By Angie Chang (Co-Founder & Editor-in-Chief)
Kevin Rose interviews Leah Busque (Founder, TaskRabbit) for his new series Foundation. She talks about a love for efficiency, math and computer science, and going to a small women’s college to be one of six computer science majors.
After graduating, she worked at IBM as a software engineer where she had to decide between a career at IBM or starting her own startup. The real prototype came when she left IBM and spent her summer coding — she calls it one of the funnest summer of her life.
Read her blog post about going from Boston software engineer to startup founder of a VC-backed San Francisco startup.
On Programming For The Web
“It was like going on a vacation! No memory management… this is awesome!” Leah exclaims about the move from programming for IBM to building TaskRabbit in a web application framework.
I basically did this little tutorial, an O’Reilly tutorial online, Ruby on Rails… and I built the cookbook framework and said alright, I got it — it’s not rocket science… Started to build on the side, just different pieces, different features, and got it to the place where it was a pretty rough prototype and started talking to people about it, showing it to them. Anyone who would listen to me, “Hey check this out, what do you think?”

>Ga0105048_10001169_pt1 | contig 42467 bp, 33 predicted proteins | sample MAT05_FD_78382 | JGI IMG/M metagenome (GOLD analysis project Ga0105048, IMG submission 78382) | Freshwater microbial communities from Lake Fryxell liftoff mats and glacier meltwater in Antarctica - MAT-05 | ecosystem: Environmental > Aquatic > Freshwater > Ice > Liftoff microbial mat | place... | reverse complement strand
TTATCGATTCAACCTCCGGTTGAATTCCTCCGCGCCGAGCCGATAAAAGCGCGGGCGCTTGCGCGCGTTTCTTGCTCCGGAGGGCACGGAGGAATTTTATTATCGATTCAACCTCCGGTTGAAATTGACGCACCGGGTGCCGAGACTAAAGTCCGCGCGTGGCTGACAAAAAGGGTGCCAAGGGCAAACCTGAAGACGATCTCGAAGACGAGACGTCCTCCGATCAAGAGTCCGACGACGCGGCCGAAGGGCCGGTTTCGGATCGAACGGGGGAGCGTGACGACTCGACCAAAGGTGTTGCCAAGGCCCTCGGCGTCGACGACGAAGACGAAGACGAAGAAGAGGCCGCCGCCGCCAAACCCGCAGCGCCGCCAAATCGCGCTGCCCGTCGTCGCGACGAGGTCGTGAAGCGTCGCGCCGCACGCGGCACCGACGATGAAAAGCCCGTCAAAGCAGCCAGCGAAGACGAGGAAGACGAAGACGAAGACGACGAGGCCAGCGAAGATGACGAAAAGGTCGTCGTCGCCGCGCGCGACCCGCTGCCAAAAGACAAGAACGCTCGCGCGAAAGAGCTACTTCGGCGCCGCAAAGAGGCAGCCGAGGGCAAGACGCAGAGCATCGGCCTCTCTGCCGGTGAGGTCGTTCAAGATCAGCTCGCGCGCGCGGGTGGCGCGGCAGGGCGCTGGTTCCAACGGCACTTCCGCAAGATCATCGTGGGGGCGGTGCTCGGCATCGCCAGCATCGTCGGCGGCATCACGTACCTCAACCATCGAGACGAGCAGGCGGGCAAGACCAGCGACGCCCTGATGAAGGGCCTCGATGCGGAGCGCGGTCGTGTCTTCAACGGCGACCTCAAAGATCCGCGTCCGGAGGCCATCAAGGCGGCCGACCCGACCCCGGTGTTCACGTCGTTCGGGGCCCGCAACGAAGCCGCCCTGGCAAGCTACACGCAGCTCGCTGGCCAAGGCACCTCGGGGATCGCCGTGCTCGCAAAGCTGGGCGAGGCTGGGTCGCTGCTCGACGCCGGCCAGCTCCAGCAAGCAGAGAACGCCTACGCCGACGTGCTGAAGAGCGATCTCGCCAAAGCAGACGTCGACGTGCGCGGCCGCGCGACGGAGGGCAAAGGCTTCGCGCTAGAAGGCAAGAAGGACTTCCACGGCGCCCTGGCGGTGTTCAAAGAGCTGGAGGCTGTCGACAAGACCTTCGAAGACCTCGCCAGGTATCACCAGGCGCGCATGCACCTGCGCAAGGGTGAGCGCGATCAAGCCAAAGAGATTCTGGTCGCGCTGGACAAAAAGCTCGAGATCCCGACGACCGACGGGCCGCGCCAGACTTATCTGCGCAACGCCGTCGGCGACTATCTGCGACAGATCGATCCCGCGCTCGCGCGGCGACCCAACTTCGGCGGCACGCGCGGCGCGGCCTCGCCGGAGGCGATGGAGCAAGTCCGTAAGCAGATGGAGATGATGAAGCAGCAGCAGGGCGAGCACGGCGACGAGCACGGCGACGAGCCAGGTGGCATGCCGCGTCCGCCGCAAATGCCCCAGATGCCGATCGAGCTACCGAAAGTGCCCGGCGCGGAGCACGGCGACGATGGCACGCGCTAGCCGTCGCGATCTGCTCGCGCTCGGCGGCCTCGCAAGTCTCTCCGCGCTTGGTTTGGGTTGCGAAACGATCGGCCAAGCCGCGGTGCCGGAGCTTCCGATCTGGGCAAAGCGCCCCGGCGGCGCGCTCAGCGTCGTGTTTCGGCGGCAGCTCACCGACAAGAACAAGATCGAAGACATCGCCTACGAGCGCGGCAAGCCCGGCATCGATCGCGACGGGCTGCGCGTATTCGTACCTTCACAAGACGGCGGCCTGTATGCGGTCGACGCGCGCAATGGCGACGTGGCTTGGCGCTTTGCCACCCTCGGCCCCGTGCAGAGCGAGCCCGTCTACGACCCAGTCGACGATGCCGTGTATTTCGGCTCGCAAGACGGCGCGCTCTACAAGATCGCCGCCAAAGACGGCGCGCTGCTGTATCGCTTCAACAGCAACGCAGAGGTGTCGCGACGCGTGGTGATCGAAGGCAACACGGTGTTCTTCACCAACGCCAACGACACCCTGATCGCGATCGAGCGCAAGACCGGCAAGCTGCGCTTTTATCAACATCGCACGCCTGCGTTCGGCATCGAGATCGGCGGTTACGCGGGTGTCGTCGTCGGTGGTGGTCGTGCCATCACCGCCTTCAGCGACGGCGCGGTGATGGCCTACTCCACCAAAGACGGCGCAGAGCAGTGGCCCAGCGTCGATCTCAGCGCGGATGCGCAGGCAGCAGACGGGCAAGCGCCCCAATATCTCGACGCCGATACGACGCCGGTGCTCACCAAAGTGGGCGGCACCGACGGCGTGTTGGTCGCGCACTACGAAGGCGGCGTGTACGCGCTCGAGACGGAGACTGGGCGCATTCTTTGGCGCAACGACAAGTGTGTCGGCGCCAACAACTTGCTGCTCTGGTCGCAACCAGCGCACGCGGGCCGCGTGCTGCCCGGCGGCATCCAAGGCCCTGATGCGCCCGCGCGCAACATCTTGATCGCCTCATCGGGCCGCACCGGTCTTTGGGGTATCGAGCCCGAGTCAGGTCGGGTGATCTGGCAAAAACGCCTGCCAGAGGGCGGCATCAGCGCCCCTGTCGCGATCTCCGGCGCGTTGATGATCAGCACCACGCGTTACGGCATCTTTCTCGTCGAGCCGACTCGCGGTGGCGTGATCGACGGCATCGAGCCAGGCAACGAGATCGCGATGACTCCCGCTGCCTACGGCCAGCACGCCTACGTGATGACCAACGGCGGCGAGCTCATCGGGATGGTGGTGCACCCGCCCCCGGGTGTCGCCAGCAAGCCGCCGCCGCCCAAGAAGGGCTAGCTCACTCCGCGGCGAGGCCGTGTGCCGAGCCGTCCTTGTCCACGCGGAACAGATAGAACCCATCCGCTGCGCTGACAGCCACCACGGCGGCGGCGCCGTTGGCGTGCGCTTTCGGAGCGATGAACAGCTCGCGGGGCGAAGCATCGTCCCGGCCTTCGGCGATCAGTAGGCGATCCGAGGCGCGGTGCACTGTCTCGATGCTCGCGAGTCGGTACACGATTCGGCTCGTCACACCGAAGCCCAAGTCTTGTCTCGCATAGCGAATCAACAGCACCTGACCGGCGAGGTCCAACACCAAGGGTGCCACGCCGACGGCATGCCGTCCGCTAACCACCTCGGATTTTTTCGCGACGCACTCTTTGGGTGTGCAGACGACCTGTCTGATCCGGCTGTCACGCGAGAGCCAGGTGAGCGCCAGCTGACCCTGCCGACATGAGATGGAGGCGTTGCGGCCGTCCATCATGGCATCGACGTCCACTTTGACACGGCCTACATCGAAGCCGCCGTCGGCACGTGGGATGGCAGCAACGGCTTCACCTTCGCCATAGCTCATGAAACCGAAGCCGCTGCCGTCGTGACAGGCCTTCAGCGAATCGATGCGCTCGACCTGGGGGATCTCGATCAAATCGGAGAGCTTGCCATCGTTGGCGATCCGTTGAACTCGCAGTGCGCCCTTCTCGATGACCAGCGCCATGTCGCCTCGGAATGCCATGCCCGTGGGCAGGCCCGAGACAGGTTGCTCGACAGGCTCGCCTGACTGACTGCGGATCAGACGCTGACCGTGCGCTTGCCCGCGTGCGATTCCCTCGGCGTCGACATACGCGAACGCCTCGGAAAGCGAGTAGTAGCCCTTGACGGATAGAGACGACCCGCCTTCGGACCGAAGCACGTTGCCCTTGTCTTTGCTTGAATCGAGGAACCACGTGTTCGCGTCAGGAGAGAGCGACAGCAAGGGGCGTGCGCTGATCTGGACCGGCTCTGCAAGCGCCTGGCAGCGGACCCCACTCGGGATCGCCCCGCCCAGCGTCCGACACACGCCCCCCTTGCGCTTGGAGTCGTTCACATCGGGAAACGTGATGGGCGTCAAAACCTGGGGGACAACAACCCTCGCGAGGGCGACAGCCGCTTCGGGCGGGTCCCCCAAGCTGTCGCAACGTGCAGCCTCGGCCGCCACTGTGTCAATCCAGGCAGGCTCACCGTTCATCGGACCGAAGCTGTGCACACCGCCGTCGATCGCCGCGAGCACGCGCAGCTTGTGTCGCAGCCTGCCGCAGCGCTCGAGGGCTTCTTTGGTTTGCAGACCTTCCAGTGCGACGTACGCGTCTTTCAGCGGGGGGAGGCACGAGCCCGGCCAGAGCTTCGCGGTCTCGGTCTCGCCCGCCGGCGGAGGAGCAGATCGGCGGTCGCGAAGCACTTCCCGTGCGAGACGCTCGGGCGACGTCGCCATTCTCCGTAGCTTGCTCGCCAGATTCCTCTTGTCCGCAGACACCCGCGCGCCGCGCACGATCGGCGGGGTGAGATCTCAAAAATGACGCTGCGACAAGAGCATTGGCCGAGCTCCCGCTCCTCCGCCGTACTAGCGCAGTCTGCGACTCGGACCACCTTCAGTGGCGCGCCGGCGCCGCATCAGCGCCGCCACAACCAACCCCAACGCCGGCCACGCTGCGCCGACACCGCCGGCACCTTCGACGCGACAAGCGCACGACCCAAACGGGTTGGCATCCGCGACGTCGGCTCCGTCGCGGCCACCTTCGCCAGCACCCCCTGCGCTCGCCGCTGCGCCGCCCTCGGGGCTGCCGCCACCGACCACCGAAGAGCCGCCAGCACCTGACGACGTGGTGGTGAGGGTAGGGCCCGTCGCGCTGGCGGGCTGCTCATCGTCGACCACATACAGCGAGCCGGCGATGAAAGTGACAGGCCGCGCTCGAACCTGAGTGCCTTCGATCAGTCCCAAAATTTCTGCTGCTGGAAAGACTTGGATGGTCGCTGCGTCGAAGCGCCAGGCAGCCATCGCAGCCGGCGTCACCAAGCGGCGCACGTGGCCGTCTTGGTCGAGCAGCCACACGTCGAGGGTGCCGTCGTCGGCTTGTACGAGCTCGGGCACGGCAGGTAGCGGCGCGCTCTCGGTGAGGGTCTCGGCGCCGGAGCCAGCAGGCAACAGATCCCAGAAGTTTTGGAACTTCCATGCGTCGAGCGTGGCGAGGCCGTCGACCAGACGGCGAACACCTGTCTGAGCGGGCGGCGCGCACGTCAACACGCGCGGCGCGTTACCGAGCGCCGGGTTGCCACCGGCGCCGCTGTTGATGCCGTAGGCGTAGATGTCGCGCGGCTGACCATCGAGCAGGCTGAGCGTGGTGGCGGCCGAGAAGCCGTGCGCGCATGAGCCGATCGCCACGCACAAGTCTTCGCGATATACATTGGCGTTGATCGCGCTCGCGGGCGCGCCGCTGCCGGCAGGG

Before she had even left TaskRabbit, Leah started talking to Scott Griffith, CEO of ZipCar, who encouraged Leah to see how far she could take TaskRabbit. She came from Boston to San Francisco to join an incubator and get networked with other entrepreneurs. Today, the Leah and Scott share angel investors in their companies.
On Efficiency and TaskRabbit
Leah did a double major in math and computer science with a minor in dance. Her favorite class in college was one called “Algorithm Analysis” in the computer science department but taught by a math professor:
It was the perfect combination for me — thinking about efficiencies and algorithms. I realized I’ve always been obsessed with efficiency. Now that I look back, and founding TaskRabbit, it’s about efficiency. I was the one they’d make fun of in college because I would walk to class through all these weird hallways and classrooms to get through the next building… because in my head the shortest distance between two points is a straight line!